• 1-2 cups water
  • Salt to taste
  1. Heat oil in a large sauce pan on low heat. Add garlic and salt and saute until fragrant. Add zucchini and saute until starts to turn translucent and slightly wilted. Add tomatoes, sage, and water. 
  2. Cover and cook until melded. Using a stick blender blend until the consistency you like. You can make it super smooth or leave it chunky. I prefer it chunky.

Monday, September 22, 2014

smashed pea avocado toast

So, word on the street is Avocado Toast is the new Kale Salad, or something like that. It's okay by me. I love a nice smooth avocado on some crunchy, crusty bread.

This recipe includes some nice Mexican flavors like cilantro and lime. I added a sprinkle of cayenne pepper on top for a little kick.

And here is a craft my son made up. He wrapped a piece of paper towel with orange tape and said it was a rock. Then he said the rock needed a dinosaur so I made a T-rex.

Another great way to use this avocado mixture is spread some on a toasted tortilla and place a fried egg on top.

Smashed Pea Avocado Toast
Adapted from Food52

  • 1 cup green peas, fresh or thawed
  • 1 large handful of cilantro
  • 1 piece fresh ginger, peeled and chopped
  • 1 lime juiced
  • 2 avocados
  • 1 clove garlic
  • Salt and pepper and cayenne pepper or any other spice you like
  1. Combine all ingredients in a food processor. Pulse until mostly combined - or how you like.  I happen to like mine chunky.
  2. Serve on toast of your choice. Sprinkle with cilantro leaves and spices.

Wednesday, September 10, 2014

plum fruit leather

School is now in session. 


If you knew what I've gone through to get here you'd understand my long silence. Influenced also by a crashed hard drive and end of summer woes.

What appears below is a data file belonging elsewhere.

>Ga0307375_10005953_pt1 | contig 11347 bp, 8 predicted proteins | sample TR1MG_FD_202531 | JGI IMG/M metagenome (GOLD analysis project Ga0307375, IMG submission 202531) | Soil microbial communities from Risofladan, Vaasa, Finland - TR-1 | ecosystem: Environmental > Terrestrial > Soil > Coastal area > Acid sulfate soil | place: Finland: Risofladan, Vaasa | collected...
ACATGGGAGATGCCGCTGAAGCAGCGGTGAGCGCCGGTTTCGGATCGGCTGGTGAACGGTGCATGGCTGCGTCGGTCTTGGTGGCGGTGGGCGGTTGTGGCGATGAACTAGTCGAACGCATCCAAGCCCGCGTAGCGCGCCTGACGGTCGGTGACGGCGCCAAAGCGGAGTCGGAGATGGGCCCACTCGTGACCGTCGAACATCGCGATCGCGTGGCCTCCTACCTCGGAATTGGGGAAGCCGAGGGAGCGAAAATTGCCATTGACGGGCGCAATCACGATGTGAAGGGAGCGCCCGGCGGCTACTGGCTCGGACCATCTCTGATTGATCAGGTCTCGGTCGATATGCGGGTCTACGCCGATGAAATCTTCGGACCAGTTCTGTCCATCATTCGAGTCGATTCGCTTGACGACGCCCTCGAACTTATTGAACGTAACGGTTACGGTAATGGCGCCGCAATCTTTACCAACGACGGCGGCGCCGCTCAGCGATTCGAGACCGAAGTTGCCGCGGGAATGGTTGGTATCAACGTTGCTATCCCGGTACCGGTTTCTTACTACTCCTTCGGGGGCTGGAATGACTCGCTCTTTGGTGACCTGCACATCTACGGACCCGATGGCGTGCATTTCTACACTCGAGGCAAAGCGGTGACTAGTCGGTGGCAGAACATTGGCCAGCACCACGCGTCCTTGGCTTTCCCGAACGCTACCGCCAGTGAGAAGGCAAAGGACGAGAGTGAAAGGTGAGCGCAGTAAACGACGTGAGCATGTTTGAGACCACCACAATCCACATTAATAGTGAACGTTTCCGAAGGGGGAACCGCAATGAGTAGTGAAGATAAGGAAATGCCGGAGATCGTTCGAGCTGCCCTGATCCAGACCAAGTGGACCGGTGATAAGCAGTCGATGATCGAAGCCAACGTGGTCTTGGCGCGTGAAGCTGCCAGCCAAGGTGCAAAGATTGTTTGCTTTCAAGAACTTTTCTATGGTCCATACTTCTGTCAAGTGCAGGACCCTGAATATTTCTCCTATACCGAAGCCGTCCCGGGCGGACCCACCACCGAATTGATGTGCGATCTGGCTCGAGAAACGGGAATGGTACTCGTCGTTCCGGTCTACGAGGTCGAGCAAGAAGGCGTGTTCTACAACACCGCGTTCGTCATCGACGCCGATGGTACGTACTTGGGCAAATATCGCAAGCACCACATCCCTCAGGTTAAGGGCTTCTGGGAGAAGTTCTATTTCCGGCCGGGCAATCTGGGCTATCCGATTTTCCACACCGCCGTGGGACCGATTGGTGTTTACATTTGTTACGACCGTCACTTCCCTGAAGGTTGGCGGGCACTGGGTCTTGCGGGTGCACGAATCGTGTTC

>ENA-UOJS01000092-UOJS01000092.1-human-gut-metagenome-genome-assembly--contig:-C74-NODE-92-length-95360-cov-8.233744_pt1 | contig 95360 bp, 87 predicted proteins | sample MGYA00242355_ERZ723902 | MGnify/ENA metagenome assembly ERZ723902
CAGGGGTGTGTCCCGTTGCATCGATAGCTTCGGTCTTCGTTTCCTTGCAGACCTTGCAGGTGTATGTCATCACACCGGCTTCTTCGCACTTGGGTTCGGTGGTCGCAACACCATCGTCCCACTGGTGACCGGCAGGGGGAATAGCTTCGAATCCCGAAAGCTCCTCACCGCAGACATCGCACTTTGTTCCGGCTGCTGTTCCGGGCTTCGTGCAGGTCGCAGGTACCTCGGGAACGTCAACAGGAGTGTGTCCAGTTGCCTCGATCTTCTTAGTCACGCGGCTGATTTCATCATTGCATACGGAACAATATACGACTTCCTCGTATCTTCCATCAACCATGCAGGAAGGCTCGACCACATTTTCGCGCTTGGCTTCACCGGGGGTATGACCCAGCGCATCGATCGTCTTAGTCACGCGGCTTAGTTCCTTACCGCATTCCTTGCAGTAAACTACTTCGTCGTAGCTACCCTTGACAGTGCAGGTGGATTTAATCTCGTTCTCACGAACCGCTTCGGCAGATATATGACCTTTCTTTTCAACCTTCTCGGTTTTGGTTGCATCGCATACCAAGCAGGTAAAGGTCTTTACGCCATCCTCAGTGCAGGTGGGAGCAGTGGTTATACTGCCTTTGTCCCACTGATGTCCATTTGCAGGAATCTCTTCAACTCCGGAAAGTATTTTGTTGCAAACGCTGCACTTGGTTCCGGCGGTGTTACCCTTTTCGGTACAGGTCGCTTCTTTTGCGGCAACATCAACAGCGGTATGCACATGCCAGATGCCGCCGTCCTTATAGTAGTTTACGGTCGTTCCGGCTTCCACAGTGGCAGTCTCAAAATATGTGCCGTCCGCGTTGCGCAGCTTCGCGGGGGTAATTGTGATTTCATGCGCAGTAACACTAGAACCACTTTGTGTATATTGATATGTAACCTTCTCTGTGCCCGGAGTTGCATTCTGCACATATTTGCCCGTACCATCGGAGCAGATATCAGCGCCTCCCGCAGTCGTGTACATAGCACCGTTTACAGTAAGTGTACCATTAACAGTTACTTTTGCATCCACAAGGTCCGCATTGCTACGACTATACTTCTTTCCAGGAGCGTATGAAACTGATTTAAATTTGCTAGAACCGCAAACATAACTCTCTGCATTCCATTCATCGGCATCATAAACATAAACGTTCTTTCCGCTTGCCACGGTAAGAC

But we don't need to talk about the past. Let's look toward the future. A future of new experiences and all things fall, which can't be bad.

To celebrate fall I've begun a new kind of cooking.

In addition to cooking in the kitchen I've begun to make enamel jewelry. After thinking about it for over a year I finally had a private lesson at Liloveve with the talented Emilie Shapiro and I am now hooked. Expect to see more jewelry in future posts... and hopefully a new Etsy shop.

Another thing I've been wanting to do for a long time is make fruit leather. I figure now is the time since every parent is casting around their kitchen for something relatively healthy and low maintenance to throw into the lunch box. The perfect back-to-school snack.

Plum Fruit Leather

adapted from Natashia's Kitchen

  • Plums
  • Sugar (optional)
  1.  Preheat oven to 400. Please washed, halved and pitted plums skin side down on a rimmed baking sheet. Cook for 15-20 minutes, you want to avoid burning them, so check on them.
  2. Puree in food processor. Add sugar to taste or skip it. I tasted the plum puree and decided to go without sugar.
  3. Line same rimmed baking sheet with parchment paper. Pour puree into baking sheet and smooth to level out, you want 1/8 to 1/4 inch thickness.